by | Nov 21, 2008 | Detroit Free Press | 0 comments

In this country, land of the free, the Supreme Court just heard arguments over whether grandparents have rights to see their grandchildren.

Those in favor say a child needs a grandparent’s love. Nothing, they say, is more important than family.

In this same country, land of the free, lawyers claim that a 6-year-old boy is better off away from his father than with him. They say that returning Elian Gonzalez to Cuba, where his father lives, would be bad for the boy. Some things, they say, are more important than family.

I ask the obvious question:

Which is it?

Either you believe in family first or you don’t. Either you believe a child belongs with his parents or you don’t.

The amount of double-talking, speech-making, hypocritical sympathy and nationalistic finger-pointing in the Elian Gonzalez case is enough to make you give up on grown-ups forever. This is a simple matter, always has been a simple matter, and is only a complex matter because some people simply can’t accept that what applies to others should also apply to them.

When a child’s mother dies, the child belongs with his father, unless that father is dangerous or abusive.

Where he lives isn’t part of the equation.

But you can’t tell that to the people who have blocked Elian’s return since he was found floating at sea after a boat accident killed his mother and 10 would-be refugees in November.

Some of these people are his relatives. Some are politicians. Some don’t even know this child or his family, but are convinced they know what’s best. They make speeches. They talk to TV cameras.

And meanwhile, the days go by, and the one bond that we say we respect more than any other in this country, the bond between a parent and child, is ignored like a homeless dog.

What if the tables were turned?

I don’t mean to be unpatriotic, but who are we to say what country is the better place to raise a child? I know Americans enjoy more freedom, prosperity and open dialogue than Cubans. But do I know whether a child can be loved and cherished better on this soil than somewhere else? No. And neither do you.

But I do know what would happen if the situation were reversed. Let’s say an American child survived a plane crash that killed his mother upon returning to Cuba. The father, in the United States, wanted his boy sent home. The Cuban government said, “Not so fast.”

Relatives in Cuba insisted the boy stay there. They said his mother was flying in, not flying out. They said to return the boy to America would be sending him back to a capitalistic, imperialistic, materialistic society, which would be a horrible life to impose on the child. Meanwhile, the father was distraught. He was a loving man, a good parent.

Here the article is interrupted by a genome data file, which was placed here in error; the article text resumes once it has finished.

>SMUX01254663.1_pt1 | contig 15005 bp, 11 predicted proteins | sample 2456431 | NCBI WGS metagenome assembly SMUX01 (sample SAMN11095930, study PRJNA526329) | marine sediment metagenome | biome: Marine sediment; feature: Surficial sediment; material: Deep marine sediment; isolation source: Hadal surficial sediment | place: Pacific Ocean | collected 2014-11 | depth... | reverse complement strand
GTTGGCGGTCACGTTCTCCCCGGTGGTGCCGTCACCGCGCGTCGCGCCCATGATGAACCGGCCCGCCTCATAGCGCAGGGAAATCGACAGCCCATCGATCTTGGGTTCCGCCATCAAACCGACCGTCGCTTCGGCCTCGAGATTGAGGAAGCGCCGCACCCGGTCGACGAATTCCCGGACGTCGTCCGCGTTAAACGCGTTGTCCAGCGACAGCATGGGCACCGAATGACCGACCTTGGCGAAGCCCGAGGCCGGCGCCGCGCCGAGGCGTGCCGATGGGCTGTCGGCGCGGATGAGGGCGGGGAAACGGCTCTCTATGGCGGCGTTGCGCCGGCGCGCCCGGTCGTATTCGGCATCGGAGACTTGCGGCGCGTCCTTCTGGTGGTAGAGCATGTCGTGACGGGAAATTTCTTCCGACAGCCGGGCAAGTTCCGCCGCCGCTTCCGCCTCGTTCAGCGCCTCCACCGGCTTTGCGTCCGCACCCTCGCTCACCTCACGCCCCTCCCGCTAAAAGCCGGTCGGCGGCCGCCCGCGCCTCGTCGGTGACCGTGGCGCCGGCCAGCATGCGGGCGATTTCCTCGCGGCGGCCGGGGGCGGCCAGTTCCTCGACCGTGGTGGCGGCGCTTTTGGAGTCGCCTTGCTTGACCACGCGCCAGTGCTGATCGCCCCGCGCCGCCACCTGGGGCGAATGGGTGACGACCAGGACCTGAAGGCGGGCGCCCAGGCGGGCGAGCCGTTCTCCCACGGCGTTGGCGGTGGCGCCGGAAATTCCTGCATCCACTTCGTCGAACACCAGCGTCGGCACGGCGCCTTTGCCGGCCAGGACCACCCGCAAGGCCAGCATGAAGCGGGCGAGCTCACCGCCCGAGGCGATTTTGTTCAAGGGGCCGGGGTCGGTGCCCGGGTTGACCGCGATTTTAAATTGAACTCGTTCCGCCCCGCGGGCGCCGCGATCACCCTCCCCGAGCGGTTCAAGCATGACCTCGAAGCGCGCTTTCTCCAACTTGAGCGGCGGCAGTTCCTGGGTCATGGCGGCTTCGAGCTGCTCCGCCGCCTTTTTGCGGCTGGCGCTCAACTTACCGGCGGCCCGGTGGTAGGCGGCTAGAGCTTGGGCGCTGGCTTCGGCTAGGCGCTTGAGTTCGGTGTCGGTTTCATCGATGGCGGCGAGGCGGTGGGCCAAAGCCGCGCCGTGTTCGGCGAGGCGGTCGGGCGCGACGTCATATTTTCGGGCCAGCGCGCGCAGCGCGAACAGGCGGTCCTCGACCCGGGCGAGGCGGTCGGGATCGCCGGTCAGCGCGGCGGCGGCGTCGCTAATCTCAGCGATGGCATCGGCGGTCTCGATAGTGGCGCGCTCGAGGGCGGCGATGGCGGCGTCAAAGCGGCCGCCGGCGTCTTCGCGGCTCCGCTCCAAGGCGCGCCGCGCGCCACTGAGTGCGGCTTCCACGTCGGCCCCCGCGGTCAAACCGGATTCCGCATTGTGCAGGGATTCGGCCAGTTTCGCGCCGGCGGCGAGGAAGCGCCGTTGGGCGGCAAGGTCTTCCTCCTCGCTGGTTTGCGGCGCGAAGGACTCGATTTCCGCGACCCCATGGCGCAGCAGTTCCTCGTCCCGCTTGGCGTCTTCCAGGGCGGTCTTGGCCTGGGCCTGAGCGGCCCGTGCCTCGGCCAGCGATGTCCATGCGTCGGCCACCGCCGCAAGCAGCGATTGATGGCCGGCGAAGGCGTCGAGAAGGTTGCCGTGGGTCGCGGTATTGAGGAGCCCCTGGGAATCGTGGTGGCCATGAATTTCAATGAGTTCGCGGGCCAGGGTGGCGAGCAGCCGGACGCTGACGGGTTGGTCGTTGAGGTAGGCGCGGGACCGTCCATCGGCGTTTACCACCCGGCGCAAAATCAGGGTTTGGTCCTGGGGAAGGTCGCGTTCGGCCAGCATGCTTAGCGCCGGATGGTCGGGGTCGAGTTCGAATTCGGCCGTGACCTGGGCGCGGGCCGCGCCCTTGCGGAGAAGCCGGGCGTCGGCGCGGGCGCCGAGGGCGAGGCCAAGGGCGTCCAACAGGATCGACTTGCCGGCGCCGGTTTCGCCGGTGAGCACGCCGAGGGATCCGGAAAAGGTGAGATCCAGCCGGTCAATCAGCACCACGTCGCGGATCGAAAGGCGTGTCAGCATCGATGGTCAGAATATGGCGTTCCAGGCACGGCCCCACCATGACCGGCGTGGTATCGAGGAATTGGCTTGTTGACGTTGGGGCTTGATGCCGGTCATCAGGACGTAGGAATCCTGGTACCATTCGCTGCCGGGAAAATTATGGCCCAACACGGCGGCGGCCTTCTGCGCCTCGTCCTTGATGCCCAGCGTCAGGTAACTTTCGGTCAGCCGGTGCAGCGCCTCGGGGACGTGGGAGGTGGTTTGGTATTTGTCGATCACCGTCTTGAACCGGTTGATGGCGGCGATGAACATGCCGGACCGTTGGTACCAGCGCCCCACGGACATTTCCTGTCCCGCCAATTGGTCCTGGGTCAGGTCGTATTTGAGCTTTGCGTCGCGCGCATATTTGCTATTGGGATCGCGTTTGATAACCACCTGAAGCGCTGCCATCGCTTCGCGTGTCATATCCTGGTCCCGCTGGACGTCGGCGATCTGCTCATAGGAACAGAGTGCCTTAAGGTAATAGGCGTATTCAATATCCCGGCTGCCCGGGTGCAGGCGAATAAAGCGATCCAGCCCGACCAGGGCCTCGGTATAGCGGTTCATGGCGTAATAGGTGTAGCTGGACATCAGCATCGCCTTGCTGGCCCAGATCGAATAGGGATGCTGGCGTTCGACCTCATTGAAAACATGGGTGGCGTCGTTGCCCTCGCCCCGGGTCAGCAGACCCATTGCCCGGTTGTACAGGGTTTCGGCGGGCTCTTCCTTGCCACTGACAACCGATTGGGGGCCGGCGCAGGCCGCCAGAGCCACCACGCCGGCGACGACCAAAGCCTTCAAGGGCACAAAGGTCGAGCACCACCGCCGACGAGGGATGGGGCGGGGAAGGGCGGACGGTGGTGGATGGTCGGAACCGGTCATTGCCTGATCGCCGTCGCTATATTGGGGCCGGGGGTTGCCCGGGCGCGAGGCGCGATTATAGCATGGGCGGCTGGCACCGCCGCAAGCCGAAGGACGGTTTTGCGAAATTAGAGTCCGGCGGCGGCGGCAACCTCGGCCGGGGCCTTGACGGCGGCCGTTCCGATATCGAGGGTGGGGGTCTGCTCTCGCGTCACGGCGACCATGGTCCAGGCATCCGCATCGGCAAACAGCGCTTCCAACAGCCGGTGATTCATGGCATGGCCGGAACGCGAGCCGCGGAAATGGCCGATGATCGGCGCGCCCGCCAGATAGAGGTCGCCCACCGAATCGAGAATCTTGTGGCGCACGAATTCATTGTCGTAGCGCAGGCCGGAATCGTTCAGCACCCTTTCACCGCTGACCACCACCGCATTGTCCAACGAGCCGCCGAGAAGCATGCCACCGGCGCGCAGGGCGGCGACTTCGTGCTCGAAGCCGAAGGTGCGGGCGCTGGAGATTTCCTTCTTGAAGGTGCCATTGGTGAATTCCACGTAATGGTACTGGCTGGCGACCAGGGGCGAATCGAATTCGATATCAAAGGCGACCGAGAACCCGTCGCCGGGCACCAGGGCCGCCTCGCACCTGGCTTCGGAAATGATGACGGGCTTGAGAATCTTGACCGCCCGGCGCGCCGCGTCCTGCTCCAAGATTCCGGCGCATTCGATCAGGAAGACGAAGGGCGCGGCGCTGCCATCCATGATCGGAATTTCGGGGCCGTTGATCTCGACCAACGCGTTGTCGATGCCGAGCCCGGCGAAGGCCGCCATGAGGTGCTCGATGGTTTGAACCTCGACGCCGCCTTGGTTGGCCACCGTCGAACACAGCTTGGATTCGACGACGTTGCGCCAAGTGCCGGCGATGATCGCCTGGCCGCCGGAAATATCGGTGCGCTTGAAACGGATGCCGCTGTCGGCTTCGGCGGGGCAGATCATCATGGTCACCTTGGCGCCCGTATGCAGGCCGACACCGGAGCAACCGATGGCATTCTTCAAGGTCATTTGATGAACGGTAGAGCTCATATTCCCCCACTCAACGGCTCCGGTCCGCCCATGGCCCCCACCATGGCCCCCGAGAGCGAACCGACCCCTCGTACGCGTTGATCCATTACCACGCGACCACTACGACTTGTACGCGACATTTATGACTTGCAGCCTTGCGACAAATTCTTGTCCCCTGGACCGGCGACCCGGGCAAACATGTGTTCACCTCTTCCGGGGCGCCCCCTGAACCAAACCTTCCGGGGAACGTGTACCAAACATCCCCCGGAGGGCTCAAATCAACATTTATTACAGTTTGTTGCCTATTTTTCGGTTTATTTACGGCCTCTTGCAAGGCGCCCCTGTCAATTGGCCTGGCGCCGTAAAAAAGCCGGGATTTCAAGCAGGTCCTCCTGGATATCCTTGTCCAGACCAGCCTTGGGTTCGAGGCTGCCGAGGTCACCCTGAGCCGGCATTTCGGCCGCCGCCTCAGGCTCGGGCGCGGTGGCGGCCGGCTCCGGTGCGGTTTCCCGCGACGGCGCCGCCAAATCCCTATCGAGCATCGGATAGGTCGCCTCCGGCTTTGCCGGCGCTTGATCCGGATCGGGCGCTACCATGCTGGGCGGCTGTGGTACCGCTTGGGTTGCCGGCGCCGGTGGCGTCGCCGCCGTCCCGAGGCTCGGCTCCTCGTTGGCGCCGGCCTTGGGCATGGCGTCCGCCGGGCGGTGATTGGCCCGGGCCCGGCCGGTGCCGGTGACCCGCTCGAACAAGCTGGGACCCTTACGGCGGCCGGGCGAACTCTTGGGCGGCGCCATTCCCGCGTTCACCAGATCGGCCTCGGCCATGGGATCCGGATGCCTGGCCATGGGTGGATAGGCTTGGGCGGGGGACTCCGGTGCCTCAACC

What do you think our reaction would be?

I’ll tell you. We’d all but roll tanks into Cuba. People on TV would scream about a government interfering with a family’s rights. The child would be labeled a hostage, the father a tragic victim. The proper place for a child, we would insist, is by his father’s side.

I repeat this question: Which is it?

Another American trait

The federal government has examined this case and has, for once, made a clear and intelligent ruling. The child belongs with his father. He must go home. We would not be condemning the boy to a horrible life. We would be recognizing that the world is a varied place, and although we may not agree with how other countries do things, we have to treat individual citizens the same way we want to be treated.

Certain Florida authorities aren’t interested in that. Certain judges, lawyers and politicians believe they know better. They have blocked Elian’s return and have invented more legal trapeze work than a congressional subcommittee. One lawsuit now claims Attorney General Janet Reno violated Elian’s constitutional rights.

Wow. That was quick.

Forget all that noise. Ask yourself, once more the simple question: Where does a child belong?

The answer is obvious. Many of the people who most loudly insist that Elian Gonzalez stay here are former Cubans themselves who came to this country for their own reasons. Now they believe what they want should be naturally imposed on others.

Unfortunately, that’s an American trait, too.And they picked it up pretty quickly.


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Mitch Albom writes about running an orphanage in impoverished Port-au-Prince, Haiti, his kids, their hardships, laughs and challenges, and the life lessons he’s learned there every day.

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